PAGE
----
This stage differs from earlier ones more in terms of degree than of kind, as we have already seen the act of fertilization occur, which involved the inscription of a capacity to bring other things forth. Here this fertilization is intensified. The moving pieces become more dynamic, taking on a more mobile life of their own. A bird moves itself more swiftly and with greater autonomy than does a flower. However, there are two things further to notice about this proliferation of the life of the object under critical analysis. First, this intensified proliferation takes place, initially, in the area that was not privileged by the analysis. In the separation of land and sea, God focused on the land to bring forth life, but now it is the sea that is teeming, the air that has filled with life. The same thing occurs when analysis goes right: we lose some control of it, and the shadowy parts of our own attention begin to do and say things in ways we did not orchestrate. Second, this proliferation is one of swarming. The Song of Creation is often interpreted as describing an incremental increase in order: God makes a cosmos out of chaos. But swarming denotes a certain amount of organized chaos, like a swarm of bees or a murmuration of starlings, their collective organization rapidly reorganizing into shapes that nevertheless appear coordinated. However, the swarm moves too fast for us to comprehend and capture its shapes. We might say that this stage in the critical reading process is where we begin to notice a leakage, an aspect of our reading that exceeds us, that leaks through the gaps in our epistemological or inscriptive control. But good reading should exceed the reader. It is only in such reading that we can allow for our own transformation, through the opening of ourselves to that which exceeds us. (This is a theme that I return to frequently in my thinking.)

6. Major Proliferation & Subjection: And God said, Let the earth bring forth living creatures of every kind…” [] Then God said, Let us make humankind in our image, according to our likeness; and let them have dominion…” (Gen. 1.24,26)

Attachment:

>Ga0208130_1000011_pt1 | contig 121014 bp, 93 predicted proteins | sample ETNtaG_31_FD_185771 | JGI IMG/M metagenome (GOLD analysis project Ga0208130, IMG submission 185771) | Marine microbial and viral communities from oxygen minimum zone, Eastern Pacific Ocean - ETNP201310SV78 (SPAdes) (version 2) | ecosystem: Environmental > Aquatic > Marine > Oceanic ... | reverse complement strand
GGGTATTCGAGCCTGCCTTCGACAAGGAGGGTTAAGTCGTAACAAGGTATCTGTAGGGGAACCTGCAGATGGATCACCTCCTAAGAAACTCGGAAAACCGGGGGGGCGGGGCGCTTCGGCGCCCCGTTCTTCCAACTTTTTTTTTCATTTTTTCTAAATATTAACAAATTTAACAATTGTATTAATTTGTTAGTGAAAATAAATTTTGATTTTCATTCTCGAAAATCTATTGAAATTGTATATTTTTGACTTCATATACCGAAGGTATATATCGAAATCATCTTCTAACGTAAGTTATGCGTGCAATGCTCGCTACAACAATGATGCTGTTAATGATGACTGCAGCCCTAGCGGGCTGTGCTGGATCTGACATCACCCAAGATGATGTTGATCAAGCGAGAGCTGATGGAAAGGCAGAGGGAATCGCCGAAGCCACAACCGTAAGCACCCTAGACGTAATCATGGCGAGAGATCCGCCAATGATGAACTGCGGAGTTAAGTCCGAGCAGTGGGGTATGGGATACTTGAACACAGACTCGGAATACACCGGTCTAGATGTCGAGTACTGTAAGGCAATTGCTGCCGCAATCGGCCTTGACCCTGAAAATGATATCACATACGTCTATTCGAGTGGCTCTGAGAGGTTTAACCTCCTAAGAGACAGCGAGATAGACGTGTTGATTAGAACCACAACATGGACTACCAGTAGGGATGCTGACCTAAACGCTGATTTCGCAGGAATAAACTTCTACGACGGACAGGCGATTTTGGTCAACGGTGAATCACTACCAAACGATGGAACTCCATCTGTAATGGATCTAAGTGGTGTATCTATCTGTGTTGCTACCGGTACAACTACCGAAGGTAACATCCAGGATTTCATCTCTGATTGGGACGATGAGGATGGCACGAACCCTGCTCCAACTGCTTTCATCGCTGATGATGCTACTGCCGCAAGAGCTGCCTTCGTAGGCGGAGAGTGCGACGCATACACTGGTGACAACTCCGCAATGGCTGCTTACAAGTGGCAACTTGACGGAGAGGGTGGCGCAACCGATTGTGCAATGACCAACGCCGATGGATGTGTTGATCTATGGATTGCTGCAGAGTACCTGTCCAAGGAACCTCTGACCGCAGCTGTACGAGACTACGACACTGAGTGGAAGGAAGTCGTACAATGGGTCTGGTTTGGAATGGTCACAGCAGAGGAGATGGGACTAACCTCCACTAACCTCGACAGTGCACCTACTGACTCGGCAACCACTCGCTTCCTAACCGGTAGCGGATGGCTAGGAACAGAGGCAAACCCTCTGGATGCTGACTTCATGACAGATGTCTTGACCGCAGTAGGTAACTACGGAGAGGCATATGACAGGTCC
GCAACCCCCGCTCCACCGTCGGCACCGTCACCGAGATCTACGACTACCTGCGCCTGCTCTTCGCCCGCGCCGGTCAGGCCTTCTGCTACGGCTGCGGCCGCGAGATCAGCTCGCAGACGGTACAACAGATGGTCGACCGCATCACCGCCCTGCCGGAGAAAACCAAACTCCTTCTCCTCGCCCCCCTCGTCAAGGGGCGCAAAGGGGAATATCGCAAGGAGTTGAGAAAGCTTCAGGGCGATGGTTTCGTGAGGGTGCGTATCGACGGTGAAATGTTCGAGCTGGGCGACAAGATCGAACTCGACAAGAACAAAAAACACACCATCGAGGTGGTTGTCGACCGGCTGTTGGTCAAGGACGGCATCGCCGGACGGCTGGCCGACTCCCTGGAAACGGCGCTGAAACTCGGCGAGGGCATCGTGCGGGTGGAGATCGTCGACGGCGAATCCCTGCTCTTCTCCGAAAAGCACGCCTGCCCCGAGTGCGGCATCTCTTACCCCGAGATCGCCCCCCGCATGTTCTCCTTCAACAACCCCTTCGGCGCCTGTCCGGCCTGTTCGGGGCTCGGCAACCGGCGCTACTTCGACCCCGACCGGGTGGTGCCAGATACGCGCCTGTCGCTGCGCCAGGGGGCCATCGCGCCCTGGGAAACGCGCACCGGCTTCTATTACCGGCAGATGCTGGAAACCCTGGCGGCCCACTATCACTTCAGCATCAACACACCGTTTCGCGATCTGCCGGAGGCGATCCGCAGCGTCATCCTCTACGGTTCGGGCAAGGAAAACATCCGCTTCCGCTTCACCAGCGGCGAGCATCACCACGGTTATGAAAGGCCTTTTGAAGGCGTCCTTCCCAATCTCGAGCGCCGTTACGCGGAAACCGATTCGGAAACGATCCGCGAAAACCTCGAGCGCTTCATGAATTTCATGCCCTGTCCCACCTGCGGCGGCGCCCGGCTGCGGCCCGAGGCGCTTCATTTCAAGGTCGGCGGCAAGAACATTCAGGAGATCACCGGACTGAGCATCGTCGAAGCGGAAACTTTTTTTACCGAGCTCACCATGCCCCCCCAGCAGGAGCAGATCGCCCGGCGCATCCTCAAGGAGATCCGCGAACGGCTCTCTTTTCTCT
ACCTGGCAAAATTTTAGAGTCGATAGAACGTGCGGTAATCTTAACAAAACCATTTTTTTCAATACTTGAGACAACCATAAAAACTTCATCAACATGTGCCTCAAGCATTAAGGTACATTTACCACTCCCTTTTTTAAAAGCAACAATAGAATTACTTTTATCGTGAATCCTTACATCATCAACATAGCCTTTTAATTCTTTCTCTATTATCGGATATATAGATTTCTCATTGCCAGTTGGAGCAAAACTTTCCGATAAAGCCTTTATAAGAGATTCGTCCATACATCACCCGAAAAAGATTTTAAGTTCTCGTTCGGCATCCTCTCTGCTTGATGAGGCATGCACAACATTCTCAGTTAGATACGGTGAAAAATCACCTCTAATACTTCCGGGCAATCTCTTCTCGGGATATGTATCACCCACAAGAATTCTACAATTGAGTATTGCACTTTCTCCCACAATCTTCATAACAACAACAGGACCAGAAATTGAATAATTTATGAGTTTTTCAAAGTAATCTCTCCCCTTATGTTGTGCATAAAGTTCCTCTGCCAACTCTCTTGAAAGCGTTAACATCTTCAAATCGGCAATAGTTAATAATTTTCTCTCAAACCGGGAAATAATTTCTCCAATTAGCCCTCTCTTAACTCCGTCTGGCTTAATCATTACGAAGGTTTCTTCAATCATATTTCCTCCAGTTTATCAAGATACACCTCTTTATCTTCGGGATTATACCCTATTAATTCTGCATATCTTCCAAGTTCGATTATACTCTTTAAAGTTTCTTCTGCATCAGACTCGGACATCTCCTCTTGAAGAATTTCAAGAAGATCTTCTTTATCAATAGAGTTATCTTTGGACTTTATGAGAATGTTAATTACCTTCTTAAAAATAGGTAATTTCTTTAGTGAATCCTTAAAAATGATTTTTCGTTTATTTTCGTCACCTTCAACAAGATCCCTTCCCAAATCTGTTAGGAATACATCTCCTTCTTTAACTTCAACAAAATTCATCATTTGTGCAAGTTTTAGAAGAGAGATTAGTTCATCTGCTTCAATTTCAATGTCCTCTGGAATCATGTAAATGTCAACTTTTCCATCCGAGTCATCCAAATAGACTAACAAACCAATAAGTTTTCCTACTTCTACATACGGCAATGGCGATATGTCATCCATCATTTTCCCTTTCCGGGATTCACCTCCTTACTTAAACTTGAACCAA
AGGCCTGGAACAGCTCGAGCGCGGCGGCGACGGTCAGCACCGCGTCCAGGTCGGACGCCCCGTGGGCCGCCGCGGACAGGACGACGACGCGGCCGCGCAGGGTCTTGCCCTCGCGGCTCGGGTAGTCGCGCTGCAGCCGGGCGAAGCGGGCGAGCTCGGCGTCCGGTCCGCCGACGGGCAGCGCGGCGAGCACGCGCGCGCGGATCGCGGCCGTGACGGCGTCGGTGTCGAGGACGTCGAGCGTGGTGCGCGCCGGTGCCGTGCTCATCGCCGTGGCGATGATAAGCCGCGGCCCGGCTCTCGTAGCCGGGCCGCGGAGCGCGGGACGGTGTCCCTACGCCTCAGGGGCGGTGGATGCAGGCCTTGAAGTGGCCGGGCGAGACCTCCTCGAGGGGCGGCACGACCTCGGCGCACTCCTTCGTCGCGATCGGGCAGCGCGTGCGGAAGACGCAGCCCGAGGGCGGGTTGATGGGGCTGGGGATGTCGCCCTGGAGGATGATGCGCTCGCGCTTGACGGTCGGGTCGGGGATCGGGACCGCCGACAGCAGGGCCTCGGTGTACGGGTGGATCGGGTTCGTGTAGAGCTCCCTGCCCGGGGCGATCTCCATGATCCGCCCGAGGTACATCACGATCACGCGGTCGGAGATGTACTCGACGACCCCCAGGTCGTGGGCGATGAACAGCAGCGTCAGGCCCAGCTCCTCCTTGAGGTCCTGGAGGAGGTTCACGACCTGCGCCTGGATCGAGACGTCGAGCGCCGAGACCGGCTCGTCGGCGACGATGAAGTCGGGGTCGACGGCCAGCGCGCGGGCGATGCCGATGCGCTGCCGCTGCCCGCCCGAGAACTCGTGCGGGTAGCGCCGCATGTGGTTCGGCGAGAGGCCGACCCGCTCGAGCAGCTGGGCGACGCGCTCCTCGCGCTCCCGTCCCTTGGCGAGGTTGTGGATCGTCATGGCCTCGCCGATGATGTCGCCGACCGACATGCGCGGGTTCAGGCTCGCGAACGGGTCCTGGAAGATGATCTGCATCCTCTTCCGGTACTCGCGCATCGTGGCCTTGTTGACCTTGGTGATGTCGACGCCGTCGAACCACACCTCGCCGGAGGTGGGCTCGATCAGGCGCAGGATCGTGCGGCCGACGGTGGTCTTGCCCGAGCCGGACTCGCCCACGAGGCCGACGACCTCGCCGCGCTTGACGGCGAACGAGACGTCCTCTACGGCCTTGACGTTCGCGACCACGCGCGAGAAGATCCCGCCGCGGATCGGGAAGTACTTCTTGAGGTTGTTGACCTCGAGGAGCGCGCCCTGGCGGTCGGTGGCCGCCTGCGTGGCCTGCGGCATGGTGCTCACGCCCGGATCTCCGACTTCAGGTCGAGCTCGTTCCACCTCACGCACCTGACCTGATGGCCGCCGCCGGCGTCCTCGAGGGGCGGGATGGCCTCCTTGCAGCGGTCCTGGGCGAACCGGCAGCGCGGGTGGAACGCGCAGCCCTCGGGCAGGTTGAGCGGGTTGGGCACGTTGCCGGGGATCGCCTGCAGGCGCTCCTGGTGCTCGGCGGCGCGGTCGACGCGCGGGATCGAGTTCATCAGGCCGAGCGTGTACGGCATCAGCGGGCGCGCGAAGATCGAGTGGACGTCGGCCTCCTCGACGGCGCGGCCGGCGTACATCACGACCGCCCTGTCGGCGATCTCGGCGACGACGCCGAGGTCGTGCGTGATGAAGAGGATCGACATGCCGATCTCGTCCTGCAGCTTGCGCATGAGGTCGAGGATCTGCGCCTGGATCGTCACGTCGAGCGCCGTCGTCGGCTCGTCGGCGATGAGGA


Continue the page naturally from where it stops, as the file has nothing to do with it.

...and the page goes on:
Despite the radical and elusive nature of stage five, it’s stage six where the trouble begins. It starts out well, with the proliferation of new forms of life on the land. These lives take on greater autonomy and mobility than the vegetation. Beyond the geraniums, tall grass, and potatoes, we now get lions, tigers, and bears. Beastly forms emerge from the land we had fertilized, and the dangerous and the strange approach the reader in the full light of the reader’s attention. When the dangerous and the strange are brought near and confronted, this, too, could allow for wondrous transformation. However, our tendency when confronted with the dangerous and the strange is not to let them disembowel us and turn us inside out, not to let them force the question of our own ontology before us (for more on this, read Derrida’s essay about standing naked before his cat). Rather, our tendency is to resort to methods of security and control. We introduce subjectivity, some figure constructed according to our own image. (But what would it mean for us to have a comprehensive image? What does the face of God look like?) This returns us to sense, to the familiar, to the illusion of the safety we brought with us when we first approached the reading. This act of subjection is rather a reaction. Like all reactionary movements, it seeks to enforce a procrustean image on the new, an image that is thought to comply with the figure of some virtuous or true precedent: Make Creation Great Again. But the image is itself a new one and an intensified strategy of power and violence. Again, even the act of reading can be fascist.